My first comments will be very short as the body is exactly as it was in the previous version, perfect to me. The biggest change being the redesign of the layout of the back buttons and the addition of a small joystick which are giving excellent results and a much better user experience, so very well done for that. The joy of holding this camera on my hands is back again. I actually only did a hundred or so shots with the new camera and all of those are test shots to memorises and re-set the settings I was used to before. What I saw on the test images is really promising, the new sensor and new processor are also very well up to the task. The AF seems to come straight from another World, from another Galaxy as it is just so snappy now. Slow AF was one of the biggest complaint on the first version of the X-Pro camera. I’m now happily done with the initial tests. 
 
I will be doing my first photoshoot session this week with the new camera and can’t wait to see the final results but I already know I will have a lot of fun at work while holding this camera once again… It seems almost too good to be true, isn’t it? Well, for the most negative of you, I'll say this. Not everything is perfect yet… Battery life of this new version is still as crappy as it was before. With more added functionalities and now the available high-speed mode on the menu, which of course you feel the need to use, this is not going to help to resolve the problem of the poor battery life. Anyway, things have evolved a good way with Fujifilm so luckily it also does with external suppliers and I’ve just found on Amazon an external and portable battery which you can connect to your camera using a coupler at the size of the original battery and the good news is that two models are available. The first one is the equivalent capacity of six original batteries and the second version is up to the equivalent capacity of twelve original batteries. To do my landscape work, I really don’t need this and it is not bothering me to have to change the battery but, while doing modelling shooting it is another story and this little accessory is just really amazing and is killing the only negative point I can see about the Fuji X-Pro2.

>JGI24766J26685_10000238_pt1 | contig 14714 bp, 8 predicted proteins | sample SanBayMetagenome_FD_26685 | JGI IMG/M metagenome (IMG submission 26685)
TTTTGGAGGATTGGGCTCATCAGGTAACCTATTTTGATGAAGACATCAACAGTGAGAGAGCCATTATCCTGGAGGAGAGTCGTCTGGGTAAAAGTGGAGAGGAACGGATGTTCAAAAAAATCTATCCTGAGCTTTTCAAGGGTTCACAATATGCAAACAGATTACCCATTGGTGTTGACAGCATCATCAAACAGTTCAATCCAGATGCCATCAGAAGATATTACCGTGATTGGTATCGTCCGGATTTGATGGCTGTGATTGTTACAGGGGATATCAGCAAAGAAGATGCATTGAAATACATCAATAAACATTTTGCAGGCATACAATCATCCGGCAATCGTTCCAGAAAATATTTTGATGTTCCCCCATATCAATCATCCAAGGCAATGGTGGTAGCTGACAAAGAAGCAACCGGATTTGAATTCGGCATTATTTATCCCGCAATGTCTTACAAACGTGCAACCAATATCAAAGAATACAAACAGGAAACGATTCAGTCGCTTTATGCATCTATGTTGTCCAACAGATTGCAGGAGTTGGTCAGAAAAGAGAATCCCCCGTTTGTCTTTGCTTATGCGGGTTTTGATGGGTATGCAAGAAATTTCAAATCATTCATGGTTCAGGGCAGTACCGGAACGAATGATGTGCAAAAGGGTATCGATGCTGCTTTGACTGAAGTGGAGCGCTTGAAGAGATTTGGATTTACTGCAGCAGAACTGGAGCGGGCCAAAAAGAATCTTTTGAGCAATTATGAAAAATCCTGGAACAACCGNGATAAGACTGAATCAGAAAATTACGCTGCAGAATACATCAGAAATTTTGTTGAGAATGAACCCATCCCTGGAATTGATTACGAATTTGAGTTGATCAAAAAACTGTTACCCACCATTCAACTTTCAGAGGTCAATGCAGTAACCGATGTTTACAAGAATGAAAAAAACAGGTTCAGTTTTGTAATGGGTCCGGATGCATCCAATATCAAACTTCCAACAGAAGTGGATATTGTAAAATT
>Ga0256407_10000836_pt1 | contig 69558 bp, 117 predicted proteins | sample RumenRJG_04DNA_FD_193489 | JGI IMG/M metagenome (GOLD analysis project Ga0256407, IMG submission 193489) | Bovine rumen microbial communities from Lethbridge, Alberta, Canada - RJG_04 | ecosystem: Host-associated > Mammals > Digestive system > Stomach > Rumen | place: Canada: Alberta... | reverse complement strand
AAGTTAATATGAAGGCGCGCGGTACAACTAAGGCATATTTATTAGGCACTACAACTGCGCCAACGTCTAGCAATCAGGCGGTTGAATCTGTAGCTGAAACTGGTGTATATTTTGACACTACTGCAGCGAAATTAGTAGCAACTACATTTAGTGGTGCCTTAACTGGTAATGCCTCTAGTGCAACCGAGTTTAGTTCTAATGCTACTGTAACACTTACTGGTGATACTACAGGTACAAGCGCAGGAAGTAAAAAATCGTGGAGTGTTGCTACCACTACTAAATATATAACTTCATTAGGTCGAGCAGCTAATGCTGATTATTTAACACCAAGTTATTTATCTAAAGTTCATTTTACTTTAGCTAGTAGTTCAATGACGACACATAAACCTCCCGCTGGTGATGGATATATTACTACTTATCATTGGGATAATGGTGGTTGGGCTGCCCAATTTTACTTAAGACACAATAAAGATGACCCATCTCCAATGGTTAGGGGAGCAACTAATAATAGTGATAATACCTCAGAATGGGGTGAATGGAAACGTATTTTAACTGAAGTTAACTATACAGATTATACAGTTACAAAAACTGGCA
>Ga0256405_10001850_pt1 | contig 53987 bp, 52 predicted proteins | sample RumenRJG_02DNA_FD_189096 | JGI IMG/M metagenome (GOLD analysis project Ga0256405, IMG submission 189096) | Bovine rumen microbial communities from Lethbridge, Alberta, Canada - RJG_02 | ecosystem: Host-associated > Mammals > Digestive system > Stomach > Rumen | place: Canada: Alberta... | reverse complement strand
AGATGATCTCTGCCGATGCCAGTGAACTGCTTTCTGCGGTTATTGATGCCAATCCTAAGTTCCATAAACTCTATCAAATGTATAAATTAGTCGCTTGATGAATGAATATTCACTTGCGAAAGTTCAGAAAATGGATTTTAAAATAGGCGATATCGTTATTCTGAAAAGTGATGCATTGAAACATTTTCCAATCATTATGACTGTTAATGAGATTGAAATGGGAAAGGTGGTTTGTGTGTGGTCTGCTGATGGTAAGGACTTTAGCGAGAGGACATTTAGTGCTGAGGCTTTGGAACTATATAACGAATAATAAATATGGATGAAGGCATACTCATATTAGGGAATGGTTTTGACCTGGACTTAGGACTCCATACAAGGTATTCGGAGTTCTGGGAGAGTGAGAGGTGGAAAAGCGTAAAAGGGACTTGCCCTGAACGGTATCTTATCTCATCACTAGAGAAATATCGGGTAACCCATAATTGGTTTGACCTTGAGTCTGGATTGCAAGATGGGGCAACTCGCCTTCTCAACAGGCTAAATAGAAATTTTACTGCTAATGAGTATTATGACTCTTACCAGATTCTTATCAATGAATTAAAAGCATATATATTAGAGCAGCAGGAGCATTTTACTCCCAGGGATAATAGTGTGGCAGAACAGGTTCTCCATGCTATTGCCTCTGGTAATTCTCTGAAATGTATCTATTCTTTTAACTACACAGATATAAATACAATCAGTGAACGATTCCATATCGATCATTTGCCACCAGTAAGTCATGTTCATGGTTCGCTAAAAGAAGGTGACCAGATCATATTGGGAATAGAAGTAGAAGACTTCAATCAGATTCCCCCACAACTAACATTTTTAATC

Love, passion and work are finally reunited… It was well worth the wait finally. Now, let’s get back to work… with a smile on my face and a lovely and enjoyable professional grade camera on my hand. Speak to you later, I'm off to enjoy my new camera!